Wieland's "New Bayreuth" was characterized by virtually empty stages. Sets were suggested and spaces demarcated by color and lighting effects. Costumes were "abstract," "modernistic" or "futuristic"—anything but Germanic or Nordic. New Bayreuth was for music what the "international style" was for architecture: cold, clinical, inhumanly drab, and stripped of everything national, historical, or ethnic. In the words of Peter Jonas of the Bavarian State Opera, who approved of New Bayreuth, Wieland "took those myths and purged them of ideology and of the Nordic dream of identity and produced a theater of abstraction, of absolute integrity." (Absolute betrayal is more like it.)

But why? During and after World War II, Richard Wagner and his family were targets of especially intense hatred from the Allies and, behind them, the Jews. Wagner was a German nationalist, a racist, a pagan, and an anti-Semite. Adolf Hitler was deeply influenced by Wagner's music and ideas. Hitler claimed that when he was a teenager, he was first inspired to pursue a political career by Wagner's early opera Rienzi.

During his struggle for power, Hitler became friends with Houston Stewart Chamberlain and Winifred Wagner. Chamberlain was the husband of Wagner's daughter Eva and the author of Foundations of the Nineteenth-Century, an interpretation of the history of the West in terms of the struggles between the Aryan and Jewish races. This book was deeply influenced by Wagner and in turn influenced Hitler's racial interpretation of history and culture.

Winifred was the wife of Wagner's son Siegfried, with whom she had four children, one of them being Wieland. When Siegfried died in 1930, Hitler became something of a surrogate father for Winifred's children, who called him "Uncle Wolf." Hitler and Winifred were such close friends that there were rumors of marriage plans. Hitler even secured an exemption from military service for Wieland during World War II.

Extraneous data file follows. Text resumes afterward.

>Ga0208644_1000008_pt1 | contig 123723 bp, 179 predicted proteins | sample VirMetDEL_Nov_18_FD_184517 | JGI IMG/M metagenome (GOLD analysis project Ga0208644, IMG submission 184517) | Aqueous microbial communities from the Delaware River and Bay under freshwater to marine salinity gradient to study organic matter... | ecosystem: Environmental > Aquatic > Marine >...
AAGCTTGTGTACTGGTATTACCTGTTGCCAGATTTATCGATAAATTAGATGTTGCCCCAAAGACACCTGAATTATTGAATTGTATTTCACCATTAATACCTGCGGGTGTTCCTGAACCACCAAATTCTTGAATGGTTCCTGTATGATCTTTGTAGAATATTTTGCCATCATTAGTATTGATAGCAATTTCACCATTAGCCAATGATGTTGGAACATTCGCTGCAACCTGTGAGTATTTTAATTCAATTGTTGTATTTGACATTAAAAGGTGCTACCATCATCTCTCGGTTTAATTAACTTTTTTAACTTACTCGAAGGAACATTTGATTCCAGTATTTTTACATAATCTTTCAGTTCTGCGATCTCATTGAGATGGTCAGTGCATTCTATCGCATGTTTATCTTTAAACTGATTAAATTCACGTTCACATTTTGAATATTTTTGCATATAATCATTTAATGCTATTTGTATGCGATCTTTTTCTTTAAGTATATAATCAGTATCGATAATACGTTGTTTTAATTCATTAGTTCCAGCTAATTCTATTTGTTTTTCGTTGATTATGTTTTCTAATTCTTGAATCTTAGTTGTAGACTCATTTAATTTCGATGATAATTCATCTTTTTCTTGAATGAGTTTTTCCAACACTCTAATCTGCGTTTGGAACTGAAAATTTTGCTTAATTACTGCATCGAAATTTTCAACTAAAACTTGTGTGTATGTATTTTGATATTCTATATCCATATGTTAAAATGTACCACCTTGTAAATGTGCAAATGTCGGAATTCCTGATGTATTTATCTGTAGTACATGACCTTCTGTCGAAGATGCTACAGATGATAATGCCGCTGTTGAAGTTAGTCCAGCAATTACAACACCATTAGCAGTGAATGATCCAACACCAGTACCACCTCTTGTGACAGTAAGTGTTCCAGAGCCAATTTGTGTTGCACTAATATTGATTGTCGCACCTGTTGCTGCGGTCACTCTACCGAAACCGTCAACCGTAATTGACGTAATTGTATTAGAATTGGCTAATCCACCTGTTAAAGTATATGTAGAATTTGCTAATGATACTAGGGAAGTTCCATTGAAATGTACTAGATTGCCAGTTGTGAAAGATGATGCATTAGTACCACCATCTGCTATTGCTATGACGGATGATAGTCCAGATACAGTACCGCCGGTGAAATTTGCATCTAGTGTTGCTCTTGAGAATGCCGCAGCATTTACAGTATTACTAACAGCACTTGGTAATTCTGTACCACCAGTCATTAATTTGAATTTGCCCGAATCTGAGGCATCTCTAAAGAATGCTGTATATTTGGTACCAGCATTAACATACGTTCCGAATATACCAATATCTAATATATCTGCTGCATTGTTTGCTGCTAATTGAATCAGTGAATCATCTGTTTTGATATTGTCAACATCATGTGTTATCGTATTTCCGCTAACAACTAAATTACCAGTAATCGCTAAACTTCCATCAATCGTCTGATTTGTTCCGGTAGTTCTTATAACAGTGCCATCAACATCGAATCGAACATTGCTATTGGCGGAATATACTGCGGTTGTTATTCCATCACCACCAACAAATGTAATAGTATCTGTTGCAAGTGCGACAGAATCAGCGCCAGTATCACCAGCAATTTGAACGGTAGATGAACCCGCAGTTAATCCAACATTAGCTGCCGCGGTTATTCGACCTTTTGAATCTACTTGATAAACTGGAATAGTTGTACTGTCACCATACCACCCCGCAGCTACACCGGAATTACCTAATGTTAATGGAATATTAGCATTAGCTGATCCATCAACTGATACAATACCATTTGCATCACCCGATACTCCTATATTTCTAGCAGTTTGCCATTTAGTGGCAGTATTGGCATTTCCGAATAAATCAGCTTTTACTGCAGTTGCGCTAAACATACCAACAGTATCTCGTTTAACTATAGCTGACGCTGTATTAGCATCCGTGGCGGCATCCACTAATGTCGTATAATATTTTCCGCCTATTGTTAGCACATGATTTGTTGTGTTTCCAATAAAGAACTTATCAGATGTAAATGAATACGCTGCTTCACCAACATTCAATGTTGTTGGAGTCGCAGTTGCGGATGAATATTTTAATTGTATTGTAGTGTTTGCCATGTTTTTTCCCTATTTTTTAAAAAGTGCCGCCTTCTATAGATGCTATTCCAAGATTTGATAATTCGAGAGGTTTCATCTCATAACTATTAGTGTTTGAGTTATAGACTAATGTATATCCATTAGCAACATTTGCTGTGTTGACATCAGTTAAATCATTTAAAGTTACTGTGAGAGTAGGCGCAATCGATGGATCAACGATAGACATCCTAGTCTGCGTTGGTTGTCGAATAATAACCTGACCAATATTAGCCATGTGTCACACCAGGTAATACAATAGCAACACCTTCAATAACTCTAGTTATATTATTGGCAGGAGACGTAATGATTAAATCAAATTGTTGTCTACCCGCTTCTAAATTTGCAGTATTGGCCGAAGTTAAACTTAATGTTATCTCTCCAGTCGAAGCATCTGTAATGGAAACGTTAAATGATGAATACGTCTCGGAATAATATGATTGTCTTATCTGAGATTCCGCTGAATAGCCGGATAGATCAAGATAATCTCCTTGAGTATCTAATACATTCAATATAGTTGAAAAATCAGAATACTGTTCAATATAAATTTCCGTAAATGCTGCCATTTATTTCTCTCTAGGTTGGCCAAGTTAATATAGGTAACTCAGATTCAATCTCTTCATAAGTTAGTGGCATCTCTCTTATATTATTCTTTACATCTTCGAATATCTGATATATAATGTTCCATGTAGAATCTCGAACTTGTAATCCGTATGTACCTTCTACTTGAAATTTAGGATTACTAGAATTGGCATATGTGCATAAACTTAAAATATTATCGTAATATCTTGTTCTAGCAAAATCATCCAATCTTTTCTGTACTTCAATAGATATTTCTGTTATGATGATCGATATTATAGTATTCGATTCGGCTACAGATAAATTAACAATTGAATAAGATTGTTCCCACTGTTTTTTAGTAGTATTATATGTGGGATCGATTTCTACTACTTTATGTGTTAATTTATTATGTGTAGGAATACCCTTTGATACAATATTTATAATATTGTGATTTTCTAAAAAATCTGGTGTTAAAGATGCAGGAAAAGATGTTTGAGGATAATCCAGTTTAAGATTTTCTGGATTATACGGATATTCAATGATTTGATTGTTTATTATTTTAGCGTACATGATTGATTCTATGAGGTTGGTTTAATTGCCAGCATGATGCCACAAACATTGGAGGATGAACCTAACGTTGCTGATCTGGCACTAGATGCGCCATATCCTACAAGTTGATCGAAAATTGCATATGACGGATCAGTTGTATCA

Wieland Wagner was apparently one of those histrionic, self-hating, post-war Germans whose weak sense of self-worth had been totally crushed by relentless propaganda about German atrocities, real and fictitious, and German collective guilt for them. After the war, anti-German ethnic cleansing was Allied policy. This was accomplished not just by the expulsion of fourteen million Germans from their homes in the East, not just by killing leading German nationalists and purging millions of their followers from positions of power and influence, but also by the suppression of German identity and nationalist sentiments in all realms of culture. The New Bayreuth style was of a piece with this policy. Perhaps Wieland thought he could redeem and ingratiate himself in the eyes of Germany's new masters by ethnically cleansing his grandfather's works. Lehnhoff, who is German as well, not a Jew, is carrying on the same program.

But there is no appeasing Jewish hatred. Jews can hold a grudge longer than any nation in history. To this day, there is an unofficial but very real ban on performing Wagner's works in Israel. Although Wagner's music has been advocated by many Jewish conductors, including George Solti, James Levine, and Daniel Barenboim, they defend his operas on musical grounds and for what is "universal" in their stories. As one would expect, given Jewish domination of the media, the arts, and the recording industry, the public is not allowed to hear voices that praise Wagner for what is particular about his operas—what is Germanic, what is Nordic.

I don't doubt that Wagner's operas have universal appeal and significance. Anyone can hum a tune and follow a story. But for some there is more to Wagner than just that. As a friend once said, "Mozart and Puccini are art; Wagner is religion." Wagner is a religious experience because something deep in his music connects with something deep in certain listeners, something that has to do with what is particular to Nordic people.

C.S. Lewis once described how, when reading the Norse myths, the words "Baldur the beautiful is dead, is dead," suddenly awakened deep racial memories or archetypes of the ice-clad wastes in which the White race, or at least its Nordic subrace, probably evolved. Wagner has the same effect. He stirs something in the blood, and he will continue to do so as long as his music and our race survive, no matter how badly his operas are parodied on the stage.

In the long run, Wieland Wagner and Nikolaus Lehnhoff and their kind will be forgotten. In the meantime, is easy enough to avoid such travesties. There are CDs, DVDs, and no shortage of traditional productions. One can even enjoy Lehnhoff's Dutchman if one knows the story in advance and is forewarned about the worst bits. When I found the production too distracting, it was easy enough to sweep it all away. All I did was close my eyes. Then there was just Wagner's music, in all its undimmed glory.

MICHAEL POLIGNANO